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Solo Without an Octo

Discussion in 'Solo Divers' started by certainmisuse, Oct 4, 2018.

  1. JackD342

    JackD342 Dive Shop

    # of Dives: 500 - 999
    Location: Highland Park, IL
    2,130
    1,189
    113
    Dive gear, camping gear, cameras, all categories where I would be better off if I didn't care for them as well as I do so they would wear out, or maybe I could break or lose an item or two.

    "I would really like a newer/better/cooler one, but there's nothing wrong with this one. Can't believe I wish it would break."
     
    Satrekker and Bob DBF like this.
  2. JamesBon92007

    JamesBon92007 Great White

    # of Dives: 2,500 - 4,999
    Location: Southern California...too far from the ocean
    3,009
    1,174
    113
    I was thinking about that today, the fact that I was not thinking about my 1983 Sherwood Magnum. It simply works great and it always works how it's supposed to no matter what I'm doing. OTOH, I was thinking about my 35-year-old-mask that suddenly started leaking on a recent dive. It used to be that I couldn't keep a little water in it if I wanted to. Today I must have cleared it 30 times. Maybe it just needs to have the strap tightened.
     
  3. JackD342

    JackD342 Dive Shop

    # of Dives: 500 - 999
    Location: Highland Park, IL
    2,130
    1,189
    113
    Doesn't sound like you are a newbie, so don't take offence, but in case something helps here my basic guidance on leaking masks:
    1. Don't exhale through your nose. You break the seal and let in some water.
    2. You can also make it leak by overtightening the mask and deforming the skirt.
    3. Don't place the strap too low on your head. It should not rub "break" downwards on your ears.
    4. For an old mask, carefully fill it with water and rest it on some paper towel. Come back in a bit to see if any of the towel is wet. If so, you've got an honest-to-God leak! (Some masks can be disassembled to remove sand and grit from the seals around the lenses)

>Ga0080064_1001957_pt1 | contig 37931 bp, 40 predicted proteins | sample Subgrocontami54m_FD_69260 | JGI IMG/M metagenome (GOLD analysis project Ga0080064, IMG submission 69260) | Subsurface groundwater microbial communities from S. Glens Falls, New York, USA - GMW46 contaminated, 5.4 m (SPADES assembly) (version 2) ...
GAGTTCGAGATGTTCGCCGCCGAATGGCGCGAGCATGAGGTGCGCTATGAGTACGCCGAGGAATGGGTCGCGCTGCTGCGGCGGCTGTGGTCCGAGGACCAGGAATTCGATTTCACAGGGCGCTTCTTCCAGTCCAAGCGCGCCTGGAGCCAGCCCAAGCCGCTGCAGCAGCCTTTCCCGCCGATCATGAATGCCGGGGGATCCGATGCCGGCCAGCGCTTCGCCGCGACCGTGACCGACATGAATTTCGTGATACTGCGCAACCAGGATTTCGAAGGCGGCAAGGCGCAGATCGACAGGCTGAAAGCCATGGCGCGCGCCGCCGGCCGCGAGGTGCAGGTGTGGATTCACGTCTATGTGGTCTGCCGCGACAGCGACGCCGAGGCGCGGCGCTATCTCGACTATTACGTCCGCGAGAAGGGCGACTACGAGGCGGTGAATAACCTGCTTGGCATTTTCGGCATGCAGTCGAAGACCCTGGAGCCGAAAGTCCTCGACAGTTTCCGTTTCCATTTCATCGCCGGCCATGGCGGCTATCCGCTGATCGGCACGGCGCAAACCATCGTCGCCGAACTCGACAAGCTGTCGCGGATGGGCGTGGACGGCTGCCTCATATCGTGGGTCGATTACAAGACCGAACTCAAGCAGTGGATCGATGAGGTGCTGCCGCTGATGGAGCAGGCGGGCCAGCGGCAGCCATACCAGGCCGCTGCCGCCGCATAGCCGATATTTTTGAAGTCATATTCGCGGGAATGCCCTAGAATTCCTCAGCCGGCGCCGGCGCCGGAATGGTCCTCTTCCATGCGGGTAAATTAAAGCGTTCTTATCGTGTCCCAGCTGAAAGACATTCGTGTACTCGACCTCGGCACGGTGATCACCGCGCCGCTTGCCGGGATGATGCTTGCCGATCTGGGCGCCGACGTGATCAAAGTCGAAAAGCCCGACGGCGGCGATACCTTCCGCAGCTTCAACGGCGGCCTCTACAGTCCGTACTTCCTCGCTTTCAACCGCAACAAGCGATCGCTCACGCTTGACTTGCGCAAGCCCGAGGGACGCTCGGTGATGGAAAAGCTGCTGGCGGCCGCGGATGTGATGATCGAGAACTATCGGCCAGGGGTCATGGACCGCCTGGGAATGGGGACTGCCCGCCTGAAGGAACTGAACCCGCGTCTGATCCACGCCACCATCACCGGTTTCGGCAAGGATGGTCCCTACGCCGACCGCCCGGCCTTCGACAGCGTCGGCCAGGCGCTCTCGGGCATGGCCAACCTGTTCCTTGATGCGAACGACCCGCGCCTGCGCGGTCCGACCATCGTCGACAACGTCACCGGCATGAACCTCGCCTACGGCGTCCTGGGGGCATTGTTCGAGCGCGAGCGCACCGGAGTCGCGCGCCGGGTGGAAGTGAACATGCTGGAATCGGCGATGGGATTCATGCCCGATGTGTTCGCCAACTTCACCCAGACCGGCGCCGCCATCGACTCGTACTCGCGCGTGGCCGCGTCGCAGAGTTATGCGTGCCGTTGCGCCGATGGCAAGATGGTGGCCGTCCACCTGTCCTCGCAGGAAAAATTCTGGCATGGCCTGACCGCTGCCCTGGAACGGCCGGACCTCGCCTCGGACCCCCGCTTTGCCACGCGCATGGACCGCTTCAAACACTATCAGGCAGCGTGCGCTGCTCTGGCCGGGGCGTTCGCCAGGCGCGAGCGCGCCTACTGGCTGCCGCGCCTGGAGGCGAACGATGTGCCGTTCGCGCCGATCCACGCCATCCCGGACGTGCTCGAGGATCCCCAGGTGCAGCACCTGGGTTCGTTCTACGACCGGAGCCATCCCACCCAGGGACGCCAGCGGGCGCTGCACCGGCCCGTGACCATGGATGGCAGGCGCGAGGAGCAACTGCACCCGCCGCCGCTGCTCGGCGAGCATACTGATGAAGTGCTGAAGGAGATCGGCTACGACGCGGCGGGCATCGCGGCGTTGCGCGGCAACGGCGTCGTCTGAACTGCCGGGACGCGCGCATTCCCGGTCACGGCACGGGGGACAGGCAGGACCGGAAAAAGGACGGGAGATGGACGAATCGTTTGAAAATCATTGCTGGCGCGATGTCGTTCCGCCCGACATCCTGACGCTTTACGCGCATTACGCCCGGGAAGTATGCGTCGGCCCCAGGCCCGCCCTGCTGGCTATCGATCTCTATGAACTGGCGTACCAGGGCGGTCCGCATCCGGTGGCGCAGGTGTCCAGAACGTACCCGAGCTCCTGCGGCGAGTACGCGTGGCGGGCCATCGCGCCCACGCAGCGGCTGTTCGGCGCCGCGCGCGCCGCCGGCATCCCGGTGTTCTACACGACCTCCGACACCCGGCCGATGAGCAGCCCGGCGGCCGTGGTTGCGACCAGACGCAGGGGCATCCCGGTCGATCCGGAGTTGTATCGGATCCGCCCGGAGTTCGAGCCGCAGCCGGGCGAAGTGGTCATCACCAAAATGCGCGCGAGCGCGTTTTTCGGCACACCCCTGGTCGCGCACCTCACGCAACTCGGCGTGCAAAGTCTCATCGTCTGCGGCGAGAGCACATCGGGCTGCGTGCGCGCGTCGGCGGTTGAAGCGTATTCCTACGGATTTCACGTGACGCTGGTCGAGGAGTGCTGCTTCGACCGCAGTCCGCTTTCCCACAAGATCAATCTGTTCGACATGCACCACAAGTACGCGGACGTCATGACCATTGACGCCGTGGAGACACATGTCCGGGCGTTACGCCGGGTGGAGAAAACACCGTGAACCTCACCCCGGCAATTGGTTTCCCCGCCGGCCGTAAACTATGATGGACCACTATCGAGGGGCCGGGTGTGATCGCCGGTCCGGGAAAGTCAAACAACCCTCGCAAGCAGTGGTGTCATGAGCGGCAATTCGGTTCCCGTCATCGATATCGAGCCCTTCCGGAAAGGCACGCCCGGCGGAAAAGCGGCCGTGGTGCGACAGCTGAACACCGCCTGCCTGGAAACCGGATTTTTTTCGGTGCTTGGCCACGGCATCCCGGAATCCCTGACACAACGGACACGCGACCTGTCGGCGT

gert7to3 likes this.
  4. Stoo

    Stoo NAUI Instructor

    # of Dives: 5,000 - ∞
    Location: Freelton & Tobermory, Ontario, Canada
    2,967
    2,601
    113
    I assume 100% of your dives are not solo, so why not rig yourself the way most of the world does. I've seen AIRs in use in emergencies and they're cute and all, but damn, it's not for me.

    It's not like an octopus is a huge burden to tote it around. Bungee it around your neck and you won't even notice it... until you need it.
     
    Satrekker likes this.
  5. JamesBon92007

    JamesBon92007 Great White

    # of Dives: 2,500 - 4,999
    Location: Southern California...too far from the ocean
    3,009
    1,174
    113
    I didn't try the leak test yet. Thanks for the suggestion :) Of course I have to wait until I get it back...
     
  6. Eric Sedletzky

    Eric Sedletzky Great White

    # of Dives: 500 - 999
    Location: Santa Rosa, CA
    3,664
    3,258
    113
    When I solo dive I don’t worry about another second stage since it’s just me. I also don’t worry about a pony. To me it’s extra clutter that’s in the way. To much extra crap stressed me out and to me having less is more. Being streamlined increases my level if safety in that I am more agile and can physically escape trouble easier if I have to. A second second stage to me is just one more outlet for my air supply to escape that is pointless for solo diving.